Ziauddin Sardar believes passionately that what can be called the Islamic world is in a miserable state - politically, economically, morally and, above all, intellectually. It is hard to disagree. There are many important "Muslim" thinkers, but few genuinely stringent and sceptical intellectuals. That is neither surprising nor unique to Islam. How many important intellectuals, anywhere, are unequivocally religious thinkers? What place do theologians have in the cultural life of the "Christian" world?
Almost every academic study concurs in describing the Pakistani preacher-politician Syed Abul A'la Maududi as the most rigorous thinker of all the so-called Islamic revivalists. For this reason, I recently read some of his work. I was shocked by the paucity of ideas, the grim repetitions, and by the anti-Semitism and equally virulent anti-Hinduism. The "scholarship" consisted largely in extensive quotation and paraphrase from other sources. If it is indeed the case that Maud-udi was the most systematic thinker of modern Islam, this is extremely bad news.
To compare Sardar's work with such poisonous nonsense is an insult. But he himself insists on locating his writing in relation to Islamic intellectual worlds, as well as those of western philosophy, history and science. In that Islamic context, but perhaps in any context, his achievement is startling in its range, boldness, scepticism and, above all, sheer quantity. He has published at least 20 books, hundreds of articles, and reams of journalism on a huge variety of subjects. He specialises in the grand, multidisciplinary generalisation. This enormous body of writing includes, inevitably, much that is repetitious, ephemeral or already outdated. This book is welcome therefore because it collects some of his most important articles and excludes the worst.
Islam, Postmodernism and Other Futures begins unpromisingly. The cover photo makes the amiable Sardar appear brooding and sinister. The overenthusiastic editors' introduction presents him as a universal genius and culture hero. After that, things improve. The essays are grouped around three of Sardar's most pressing preoccupations: the need for a renewal of Islamic thought; the critique of "postmodernism"; and the potential and limits of futurology. All are stimulating, even for those who, like me, may well conclude that Sardar is wrong about nearly everything.
It is unclear whether Sardar's idea of "reconstructing an Islamic civilisation" is either possible or, for that matter, desirable. Did one ever exist in the past? Has "Islam" ever been a singular entity? Does not a view like his systematically underrate or even ignore internal diversity and change? Does it tend simply to lump together a spread of ideas about religion, culture, community and tradition, which should in truth be separated? In defending all this against the supposed scourges of Eurocentrism, cultural imperialism and postmodernism, which Sardar identifies as the latest, deadliest manifestation of the first two, is he not upholding a historical, even mythical construct?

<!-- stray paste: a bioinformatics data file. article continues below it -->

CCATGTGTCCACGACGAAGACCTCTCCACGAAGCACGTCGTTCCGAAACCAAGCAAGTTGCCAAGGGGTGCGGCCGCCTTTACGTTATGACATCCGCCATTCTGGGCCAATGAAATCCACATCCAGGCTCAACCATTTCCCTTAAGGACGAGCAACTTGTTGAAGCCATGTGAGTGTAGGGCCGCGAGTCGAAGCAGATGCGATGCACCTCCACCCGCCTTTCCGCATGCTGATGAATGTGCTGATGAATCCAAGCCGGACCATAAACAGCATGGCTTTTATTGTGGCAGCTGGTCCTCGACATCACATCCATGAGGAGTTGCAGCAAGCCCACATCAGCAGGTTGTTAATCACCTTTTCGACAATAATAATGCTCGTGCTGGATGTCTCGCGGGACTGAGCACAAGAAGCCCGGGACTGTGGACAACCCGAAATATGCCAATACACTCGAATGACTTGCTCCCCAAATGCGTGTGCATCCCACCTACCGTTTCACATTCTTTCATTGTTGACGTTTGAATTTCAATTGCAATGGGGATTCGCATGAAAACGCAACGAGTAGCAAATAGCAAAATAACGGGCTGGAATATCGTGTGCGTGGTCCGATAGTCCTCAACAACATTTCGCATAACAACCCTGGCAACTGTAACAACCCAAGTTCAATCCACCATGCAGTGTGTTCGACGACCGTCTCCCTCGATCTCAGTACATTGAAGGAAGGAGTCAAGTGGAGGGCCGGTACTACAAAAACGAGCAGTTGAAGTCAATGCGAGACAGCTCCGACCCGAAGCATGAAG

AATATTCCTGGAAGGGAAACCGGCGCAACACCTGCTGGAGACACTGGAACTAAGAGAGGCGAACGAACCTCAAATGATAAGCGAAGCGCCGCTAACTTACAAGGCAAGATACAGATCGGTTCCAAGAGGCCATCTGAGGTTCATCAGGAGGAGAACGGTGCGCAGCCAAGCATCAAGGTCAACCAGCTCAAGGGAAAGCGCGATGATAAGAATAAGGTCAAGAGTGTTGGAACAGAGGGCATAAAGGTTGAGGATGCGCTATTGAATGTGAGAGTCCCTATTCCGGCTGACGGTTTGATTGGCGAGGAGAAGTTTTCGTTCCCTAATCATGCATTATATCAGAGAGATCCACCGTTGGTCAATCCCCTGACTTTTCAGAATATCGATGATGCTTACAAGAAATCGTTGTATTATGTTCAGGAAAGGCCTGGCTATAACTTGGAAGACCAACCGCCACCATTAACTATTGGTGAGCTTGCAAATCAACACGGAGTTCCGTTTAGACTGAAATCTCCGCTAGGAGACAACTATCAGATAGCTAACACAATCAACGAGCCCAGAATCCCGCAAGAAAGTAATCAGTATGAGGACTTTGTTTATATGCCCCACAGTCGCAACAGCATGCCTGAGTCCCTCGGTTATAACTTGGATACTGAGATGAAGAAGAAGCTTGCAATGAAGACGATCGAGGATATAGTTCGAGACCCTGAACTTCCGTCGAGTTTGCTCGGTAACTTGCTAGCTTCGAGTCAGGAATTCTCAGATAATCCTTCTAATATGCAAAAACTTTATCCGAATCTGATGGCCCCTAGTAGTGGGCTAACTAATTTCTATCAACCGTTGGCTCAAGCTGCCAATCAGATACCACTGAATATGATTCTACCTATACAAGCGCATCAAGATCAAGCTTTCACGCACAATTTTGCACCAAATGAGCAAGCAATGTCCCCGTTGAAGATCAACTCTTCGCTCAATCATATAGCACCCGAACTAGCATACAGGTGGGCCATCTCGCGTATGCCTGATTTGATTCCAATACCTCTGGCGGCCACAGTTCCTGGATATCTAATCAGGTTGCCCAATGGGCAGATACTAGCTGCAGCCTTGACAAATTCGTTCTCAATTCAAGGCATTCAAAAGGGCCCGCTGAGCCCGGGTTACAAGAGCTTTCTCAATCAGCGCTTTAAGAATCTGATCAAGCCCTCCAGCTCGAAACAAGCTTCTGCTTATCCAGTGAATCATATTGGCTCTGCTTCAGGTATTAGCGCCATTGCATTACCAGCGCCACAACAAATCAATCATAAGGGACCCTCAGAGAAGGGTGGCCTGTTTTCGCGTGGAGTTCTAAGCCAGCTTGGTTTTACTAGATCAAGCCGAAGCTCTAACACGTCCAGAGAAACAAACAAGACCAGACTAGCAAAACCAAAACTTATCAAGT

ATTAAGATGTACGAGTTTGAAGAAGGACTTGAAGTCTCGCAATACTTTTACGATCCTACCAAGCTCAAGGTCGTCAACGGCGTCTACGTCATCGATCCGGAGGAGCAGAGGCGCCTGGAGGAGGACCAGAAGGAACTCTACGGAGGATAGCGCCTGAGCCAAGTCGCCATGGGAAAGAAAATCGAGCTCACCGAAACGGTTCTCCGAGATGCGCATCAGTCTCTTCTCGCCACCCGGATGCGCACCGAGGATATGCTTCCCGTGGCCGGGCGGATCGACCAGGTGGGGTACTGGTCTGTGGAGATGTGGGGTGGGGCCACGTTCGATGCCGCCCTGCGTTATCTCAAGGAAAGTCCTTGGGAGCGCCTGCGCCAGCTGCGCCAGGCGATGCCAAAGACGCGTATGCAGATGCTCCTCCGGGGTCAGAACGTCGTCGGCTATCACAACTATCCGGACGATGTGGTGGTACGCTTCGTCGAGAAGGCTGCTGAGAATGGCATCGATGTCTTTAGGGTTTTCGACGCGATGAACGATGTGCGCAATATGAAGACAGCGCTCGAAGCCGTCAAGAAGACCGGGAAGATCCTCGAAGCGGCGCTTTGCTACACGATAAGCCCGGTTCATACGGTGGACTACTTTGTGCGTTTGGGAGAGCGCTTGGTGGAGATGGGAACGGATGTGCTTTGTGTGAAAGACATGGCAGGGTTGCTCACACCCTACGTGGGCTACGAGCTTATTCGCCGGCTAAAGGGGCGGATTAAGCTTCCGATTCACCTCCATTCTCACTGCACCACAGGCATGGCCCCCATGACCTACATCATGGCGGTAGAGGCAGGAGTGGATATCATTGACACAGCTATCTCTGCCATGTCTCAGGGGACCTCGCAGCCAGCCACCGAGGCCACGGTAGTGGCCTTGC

Even if there were once a cohesively Islamic civilisation, it would not follow that it could be rebuilt today. Euro-American conceptions of modernity, rationality, history, personhood and so on have, like it or not, been globalised. They are no longer external forces that press on India or China or Africa, but part of the social and psychological make-up of almost the whole world. Few people anywhere live outside them. This cultural globalisation is driven by overwhelming economic and political power.
Sardar recognises all that, which makes his insistence that it can and should be undone a desperate (though perhaps appropriate, for someone so serious about religion) act of faith. The option of the kind of pluralist, multicultural but faith-based future that he champions may have long since been foreclosed.
Why should one want to build a specifically Islamic future, even if one could? Sardar might well consider this question as evidence of anti-Islamic, or indeed anti-religious prejudice. But he is committed to rational argument, and to a kind of universalism. He cannot just say, "I've got my world-view and they've got theirs - live and let live." The relativism involved in that stance - which Ziauddin Sardar associates repeatedly but rather loosely with postmodernism - has been rejected from the start of his argument. So he has to offer some strong arguments as to why an admiring but sceptical reader like me should prefer a world based on ethical values derived from Islam (or from any religion) to one based on my rather fuzzy kind of secular liberalism. I don't think he provides such arguments.
Stephen Howe's most recent book is Ireland and Empire (OUP)